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Weathered The Storm…

Despite the massive flooding here in the county, I have managed to weather TS Fay without too much damage.  The duct tape on the smashed-in window just *barely* held up against the winds that pelted us from the ESE to WSW the entire time.  It did not hold against the water however so there was leakage inside.  Thankfully, that is all that leaked.  I was concerned about some missing tiles on the roof as well, but they managed to hold.  Water did blow into the attic vent on the side of the house under the eave, and while a little dripping was heard inside the ceiling, nothing made it through.  I am hoping that will dry out on its own once we start to heat back up again. 

The storm did cause some damage to the siding of the front of the house where it pulled the wood away from the building.  Some pieces of that are going to have to be replaced ASAP and I am going to have to board that window up for good since I cannot afford to have it replaced.  This will be done with borrowed tools and hopefully the helping hand of one of my neighbors.  I will need to find some heavy-duty 4″ screws to go through both the wood paneling and the concrete of the building.  Yikes.  As of this morning, it was not immediately apparent that any other neighbors took any damage, save for a downed mailbox at Dana and Gary’s place.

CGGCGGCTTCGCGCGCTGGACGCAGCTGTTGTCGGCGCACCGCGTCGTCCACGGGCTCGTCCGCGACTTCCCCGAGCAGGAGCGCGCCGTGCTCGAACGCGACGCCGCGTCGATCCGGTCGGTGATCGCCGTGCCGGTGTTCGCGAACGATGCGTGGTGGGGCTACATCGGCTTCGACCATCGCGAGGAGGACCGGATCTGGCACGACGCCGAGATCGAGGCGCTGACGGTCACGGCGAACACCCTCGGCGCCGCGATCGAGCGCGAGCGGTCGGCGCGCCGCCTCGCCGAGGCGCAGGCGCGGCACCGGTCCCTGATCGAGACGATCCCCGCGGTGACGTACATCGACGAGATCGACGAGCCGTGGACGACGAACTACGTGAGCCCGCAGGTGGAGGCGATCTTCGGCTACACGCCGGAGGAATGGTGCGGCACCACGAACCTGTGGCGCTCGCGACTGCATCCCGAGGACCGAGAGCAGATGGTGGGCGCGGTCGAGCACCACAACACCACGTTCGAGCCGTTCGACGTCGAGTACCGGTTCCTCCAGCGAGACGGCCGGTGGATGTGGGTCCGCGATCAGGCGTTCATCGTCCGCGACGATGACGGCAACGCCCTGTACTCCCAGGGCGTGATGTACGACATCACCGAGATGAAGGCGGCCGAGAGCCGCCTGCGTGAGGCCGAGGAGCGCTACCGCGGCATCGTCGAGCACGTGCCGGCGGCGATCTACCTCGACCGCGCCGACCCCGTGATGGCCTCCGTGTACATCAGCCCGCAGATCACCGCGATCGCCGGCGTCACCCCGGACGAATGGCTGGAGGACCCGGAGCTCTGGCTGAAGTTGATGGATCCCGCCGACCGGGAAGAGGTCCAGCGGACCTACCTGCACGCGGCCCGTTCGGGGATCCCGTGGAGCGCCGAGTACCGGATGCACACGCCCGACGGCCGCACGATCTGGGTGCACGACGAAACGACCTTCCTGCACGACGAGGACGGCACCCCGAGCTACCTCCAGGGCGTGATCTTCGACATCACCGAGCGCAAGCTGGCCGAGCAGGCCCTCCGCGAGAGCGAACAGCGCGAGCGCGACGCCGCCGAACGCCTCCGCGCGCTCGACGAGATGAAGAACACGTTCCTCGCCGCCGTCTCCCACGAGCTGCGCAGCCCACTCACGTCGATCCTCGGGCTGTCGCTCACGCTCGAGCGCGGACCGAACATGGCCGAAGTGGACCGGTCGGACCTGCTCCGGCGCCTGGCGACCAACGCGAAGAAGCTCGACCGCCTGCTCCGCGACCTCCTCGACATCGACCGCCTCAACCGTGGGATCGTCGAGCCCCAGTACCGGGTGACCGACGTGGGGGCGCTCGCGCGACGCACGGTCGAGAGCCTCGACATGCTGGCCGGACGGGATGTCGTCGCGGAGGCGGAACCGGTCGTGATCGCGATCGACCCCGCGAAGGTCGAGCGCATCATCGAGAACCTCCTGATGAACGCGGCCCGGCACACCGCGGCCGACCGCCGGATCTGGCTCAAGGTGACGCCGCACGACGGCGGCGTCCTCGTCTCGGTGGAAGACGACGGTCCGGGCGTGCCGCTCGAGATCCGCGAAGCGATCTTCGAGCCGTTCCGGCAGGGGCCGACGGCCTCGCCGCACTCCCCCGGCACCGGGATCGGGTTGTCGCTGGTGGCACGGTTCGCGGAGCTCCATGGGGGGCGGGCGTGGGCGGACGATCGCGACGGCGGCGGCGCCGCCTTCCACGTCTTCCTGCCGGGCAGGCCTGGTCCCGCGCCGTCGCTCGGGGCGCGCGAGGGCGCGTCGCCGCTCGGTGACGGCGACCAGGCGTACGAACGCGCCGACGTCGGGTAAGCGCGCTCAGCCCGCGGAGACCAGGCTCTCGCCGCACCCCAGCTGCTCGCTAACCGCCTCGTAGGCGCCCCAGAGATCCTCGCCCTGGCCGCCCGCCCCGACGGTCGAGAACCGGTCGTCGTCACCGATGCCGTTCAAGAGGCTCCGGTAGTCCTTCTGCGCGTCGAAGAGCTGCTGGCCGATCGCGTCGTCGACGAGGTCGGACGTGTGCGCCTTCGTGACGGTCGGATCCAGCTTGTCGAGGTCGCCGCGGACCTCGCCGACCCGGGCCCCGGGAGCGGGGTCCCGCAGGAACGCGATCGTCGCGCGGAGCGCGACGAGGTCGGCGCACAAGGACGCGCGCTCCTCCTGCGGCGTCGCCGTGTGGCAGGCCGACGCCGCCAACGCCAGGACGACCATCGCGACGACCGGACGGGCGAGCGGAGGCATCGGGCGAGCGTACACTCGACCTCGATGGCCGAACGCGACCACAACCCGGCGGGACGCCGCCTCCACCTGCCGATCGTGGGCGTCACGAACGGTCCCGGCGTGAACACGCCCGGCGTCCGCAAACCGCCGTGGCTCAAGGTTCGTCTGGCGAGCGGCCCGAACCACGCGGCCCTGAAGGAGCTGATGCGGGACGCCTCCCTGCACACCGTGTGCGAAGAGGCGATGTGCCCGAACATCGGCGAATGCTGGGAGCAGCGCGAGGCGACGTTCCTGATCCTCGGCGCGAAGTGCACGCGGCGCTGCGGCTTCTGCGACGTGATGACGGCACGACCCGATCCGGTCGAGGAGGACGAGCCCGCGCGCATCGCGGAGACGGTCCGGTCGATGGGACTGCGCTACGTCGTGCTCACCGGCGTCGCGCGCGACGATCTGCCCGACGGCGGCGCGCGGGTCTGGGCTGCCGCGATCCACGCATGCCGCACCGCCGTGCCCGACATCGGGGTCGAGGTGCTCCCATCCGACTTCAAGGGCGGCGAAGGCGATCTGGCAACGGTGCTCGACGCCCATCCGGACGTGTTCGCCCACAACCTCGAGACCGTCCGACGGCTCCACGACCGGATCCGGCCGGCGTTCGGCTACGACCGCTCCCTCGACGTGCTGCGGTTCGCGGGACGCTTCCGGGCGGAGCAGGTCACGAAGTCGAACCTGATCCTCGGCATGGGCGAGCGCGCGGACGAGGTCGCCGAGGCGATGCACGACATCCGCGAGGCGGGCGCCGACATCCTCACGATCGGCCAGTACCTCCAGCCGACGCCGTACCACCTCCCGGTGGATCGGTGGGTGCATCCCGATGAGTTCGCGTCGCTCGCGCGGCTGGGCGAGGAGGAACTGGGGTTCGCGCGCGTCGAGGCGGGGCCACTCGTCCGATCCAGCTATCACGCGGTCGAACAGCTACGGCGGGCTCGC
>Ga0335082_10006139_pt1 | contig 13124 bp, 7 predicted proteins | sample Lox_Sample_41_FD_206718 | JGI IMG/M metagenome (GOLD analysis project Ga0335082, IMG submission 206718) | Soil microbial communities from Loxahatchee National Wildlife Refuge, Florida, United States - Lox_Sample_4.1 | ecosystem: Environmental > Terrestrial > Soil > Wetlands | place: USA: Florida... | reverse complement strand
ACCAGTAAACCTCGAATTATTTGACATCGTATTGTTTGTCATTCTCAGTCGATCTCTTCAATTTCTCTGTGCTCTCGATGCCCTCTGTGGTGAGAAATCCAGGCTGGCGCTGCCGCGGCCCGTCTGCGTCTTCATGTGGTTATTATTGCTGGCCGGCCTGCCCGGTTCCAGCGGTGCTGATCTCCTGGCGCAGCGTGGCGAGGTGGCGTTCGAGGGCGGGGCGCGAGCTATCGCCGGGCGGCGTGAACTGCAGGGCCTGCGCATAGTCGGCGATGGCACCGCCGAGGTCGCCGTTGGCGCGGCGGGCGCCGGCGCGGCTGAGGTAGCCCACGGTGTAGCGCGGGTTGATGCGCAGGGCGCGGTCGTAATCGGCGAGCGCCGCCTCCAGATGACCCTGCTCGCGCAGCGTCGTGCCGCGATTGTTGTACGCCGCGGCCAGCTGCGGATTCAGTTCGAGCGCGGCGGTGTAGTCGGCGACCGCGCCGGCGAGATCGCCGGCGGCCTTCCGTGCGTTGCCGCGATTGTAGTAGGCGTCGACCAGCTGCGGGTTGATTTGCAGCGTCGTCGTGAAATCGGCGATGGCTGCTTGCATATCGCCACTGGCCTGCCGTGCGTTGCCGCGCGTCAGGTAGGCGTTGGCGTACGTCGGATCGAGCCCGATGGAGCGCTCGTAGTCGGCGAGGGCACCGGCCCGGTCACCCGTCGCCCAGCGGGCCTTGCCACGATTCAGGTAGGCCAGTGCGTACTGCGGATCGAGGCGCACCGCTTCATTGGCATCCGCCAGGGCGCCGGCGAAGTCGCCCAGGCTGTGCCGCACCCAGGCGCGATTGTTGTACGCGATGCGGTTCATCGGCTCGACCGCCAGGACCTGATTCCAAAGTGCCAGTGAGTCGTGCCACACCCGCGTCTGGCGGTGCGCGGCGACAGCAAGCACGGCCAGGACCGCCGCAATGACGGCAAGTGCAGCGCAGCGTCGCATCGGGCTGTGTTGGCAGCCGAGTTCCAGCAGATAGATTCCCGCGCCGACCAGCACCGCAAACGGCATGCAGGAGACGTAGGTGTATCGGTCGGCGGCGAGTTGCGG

Flooding remains the primary concern all along the Treasure Coast where we are still being pelted by heavy rains.  Today they are coming with 15-45 minute breaks inbetween the rains which is allowing waters to recede just slightly.  Many homes, especially in older areas such as along Delaware Ave., and in farming areas reported water entering the residences.  A large number of intersections, and in many places in the area entire neighborhoods, are completely impassible and this morning many were blocked off by officers directing traffic out of these areas. 

On my way in to work this morning, I was turned back twice, as Oleander was severely flooded between Edwards and Virginia, and Virginia was severely flooded between US1 and 25th Street.  North 39th Street in Fort Pierce also remains badly flooded north of Angle Road for at least 3 blocks.  This area however has not been blocked off.  Trucks and larger vehicles are able to pass through slowly, but passenger cars are having great difficulty getting through.  Most are turning around.